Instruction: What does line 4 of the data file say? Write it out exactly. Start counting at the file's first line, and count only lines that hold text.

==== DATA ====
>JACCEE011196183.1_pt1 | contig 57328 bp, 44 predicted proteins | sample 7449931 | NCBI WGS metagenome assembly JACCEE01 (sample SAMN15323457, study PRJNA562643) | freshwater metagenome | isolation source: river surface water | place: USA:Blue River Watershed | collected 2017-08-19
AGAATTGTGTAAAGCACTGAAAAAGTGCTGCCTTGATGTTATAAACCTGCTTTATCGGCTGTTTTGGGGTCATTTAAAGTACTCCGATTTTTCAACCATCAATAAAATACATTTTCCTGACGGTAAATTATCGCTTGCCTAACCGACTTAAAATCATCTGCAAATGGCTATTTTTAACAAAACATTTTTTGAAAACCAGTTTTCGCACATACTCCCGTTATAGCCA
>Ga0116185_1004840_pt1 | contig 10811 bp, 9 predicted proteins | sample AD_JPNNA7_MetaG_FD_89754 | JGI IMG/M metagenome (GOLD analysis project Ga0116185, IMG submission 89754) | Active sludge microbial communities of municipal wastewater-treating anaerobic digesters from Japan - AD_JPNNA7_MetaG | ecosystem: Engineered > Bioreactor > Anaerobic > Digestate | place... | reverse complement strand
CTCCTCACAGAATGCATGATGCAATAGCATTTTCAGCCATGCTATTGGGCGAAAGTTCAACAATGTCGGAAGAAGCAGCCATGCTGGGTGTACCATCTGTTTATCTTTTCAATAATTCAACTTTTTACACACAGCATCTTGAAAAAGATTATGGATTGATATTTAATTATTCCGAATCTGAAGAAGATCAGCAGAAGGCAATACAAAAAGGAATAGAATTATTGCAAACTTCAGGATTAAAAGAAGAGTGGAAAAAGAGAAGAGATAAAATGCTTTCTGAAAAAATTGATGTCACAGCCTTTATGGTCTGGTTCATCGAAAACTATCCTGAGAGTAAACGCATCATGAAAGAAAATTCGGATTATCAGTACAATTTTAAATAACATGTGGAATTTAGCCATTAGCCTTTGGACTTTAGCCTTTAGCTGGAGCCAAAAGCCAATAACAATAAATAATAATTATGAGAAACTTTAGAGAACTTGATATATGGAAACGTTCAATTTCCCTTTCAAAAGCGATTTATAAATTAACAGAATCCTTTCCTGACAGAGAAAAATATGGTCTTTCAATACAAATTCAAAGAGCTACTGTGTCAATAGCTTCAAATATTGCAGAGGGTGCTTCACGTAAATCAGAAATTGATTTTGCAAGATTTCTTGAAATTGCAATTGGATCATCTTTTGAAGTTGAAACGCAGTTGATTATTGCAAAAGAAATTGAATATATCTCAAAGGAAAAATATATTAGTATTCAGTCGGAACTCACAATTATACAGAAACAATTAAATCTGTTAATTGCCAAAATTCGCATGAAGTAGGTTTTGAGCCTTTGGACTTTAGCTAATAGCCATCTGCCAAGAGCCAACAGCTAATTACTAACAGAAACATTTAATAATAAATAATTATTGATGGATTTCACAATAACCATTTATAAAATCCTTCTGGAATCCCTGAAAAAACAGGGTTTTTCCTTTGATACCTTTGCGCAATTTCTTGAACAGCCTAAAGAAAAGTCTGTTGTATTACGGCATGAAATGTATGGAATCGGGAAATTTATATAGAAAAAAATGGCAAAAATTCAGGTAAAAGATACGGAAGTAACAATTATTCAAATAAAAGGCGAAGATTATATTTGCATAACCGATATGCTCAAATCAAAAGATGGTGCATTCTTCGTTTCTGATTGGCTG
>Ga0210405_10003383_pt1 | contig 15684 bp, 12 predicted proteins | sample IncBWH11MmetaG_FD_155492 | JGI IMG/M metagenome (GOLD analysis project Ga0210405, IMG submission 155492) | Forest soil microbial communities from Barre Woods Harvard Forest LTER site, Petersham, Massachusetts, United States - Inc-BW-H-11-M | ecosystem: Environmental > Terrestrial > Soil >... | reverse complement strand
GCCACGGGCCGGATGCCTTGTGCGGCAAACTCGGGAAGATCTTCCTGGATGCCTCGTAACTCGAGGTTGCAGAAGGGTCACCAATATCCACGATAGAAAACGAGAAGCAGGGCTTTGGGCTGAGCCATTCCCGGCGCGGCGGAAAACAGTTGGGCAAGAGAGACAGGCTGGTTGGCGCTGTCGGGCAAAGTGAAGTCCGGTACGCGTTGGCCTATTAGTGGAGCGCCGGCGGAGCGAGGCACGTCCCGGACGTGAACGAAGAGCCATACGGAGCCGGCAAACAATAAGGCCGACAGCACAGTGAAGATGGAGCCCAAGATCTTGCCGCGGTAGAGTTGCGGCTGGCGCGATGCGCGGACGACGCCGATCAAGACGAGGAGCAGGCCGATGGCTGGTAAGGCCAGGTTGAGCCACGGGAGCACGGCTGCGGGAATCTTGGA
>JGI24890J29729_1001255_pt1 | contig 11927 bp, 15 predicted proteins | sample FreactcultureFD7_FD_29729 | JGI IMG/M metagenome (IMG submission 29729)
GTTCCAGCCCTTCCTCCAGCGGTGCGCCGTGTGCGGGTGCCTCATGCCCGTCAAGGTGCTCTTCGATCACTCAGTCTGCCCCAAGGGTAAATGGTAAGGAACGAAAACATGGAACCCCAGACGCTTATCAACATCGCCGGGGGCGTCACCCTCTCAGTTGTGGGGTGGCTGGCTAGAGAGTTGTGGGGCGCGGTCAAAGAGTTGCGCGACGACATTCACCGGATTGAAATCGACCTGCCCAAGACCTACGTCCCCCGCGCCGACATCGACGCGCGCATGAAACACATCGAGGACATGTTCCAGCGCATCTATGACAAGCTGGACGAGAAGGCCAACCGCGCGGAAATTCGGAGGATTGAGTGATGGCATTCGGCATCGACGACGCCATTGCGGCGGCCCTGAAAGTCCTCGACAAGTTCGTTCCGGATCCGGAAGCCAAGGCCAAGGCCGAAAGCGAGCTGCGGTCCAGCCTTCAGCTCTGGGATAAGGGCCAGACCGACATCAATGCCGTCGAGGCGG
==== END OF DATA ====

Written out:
CTCCTCACAGAATGCATGATGCAATAGCATTTTCAGCCATGCTATTGGGCGAAAGTTCAACAATGTCGGAAGAAGCAGCCATGCTGGGTGTACCATCTGTTTATCTTTTCAATAATTCAACTTTTTACACACAGCATCTTGAAAAAGATTATGGATTGATATTTAATTATTCCGAATCTGAAGAAGATCAGCAGAAGGCAATACAAAAAGGAATAGAATTATTGCAAACTTCAGGATTAAAAGAAGAGTGGAAAAAGAGAAGAGATAAAATGCTTTCTGAAAAAATTGATGTCACAGCCTTTATGGTCTGGTTCATCGAAAACTATCCTGAGAGTAAACGCATCATGAAAGAAAATTCGGATTATCAGTACAATTTTAAATAACATGTGGAATTTAGCCATTAGCCTTTGGACTTTAGCCTTTAGCTGGAGCCAAAAGCCAATAACAATAAATAATAATTATGAGAAACTTTAGAGAACTTGATATATGGAAACGTTCAATTTCCCTTTCAAAAGCGATTTATAAATTAACAGAATCCTTTCCTGACAGAGAAAAATATGGTCTTTCAATACAAATTCAAAGAGCTACTGTGTCAATAGCTTCAAATATTGCAGAGGGTGCTTCACGTAAATCAGAAATTGATTTTGCAAGATTTCTTGAAATTGCAATTGGATCATCTTTTGAAGTTGAAACGCAGTTGATTATTGCAAAAGAAATTGAATATATCTCAAAGGAAAAATATATTAGTATTCAGTCGGAACTCACAATTATACAGAAACAATTAAATCTGTTAATTGCCAAAATTCGCATGAAGTAGGTTTTGAGCCTTTGGACTTTAGCTAATAGCCATCTGCCAAGAGCCAACAGCTAATTACTAACAGAAACATTTAATAATAAATAATTATTGATGGATTTCACAATAACCATTTATAAAATCCTTCTGGAATCCCTGAAAAAACAGGGTTTTTCCTTTGATACCTTTGCGCAATTTCTTGAACAGCCTAAAGAAAAGTCTGTTGTATTACGGCATGAAATGTATGGAATCGGGAAATTTATATAGAAAAAAATGGCAAAAATTCAGGTAAAAGATACGGAAGTAACAATTATTCAAATAAAAGGCGAAGATTATATTTGCATAACCGATATGCTCAAATCAAAAGATGGTGCATTCTTCGTTTCTGATTGGCTG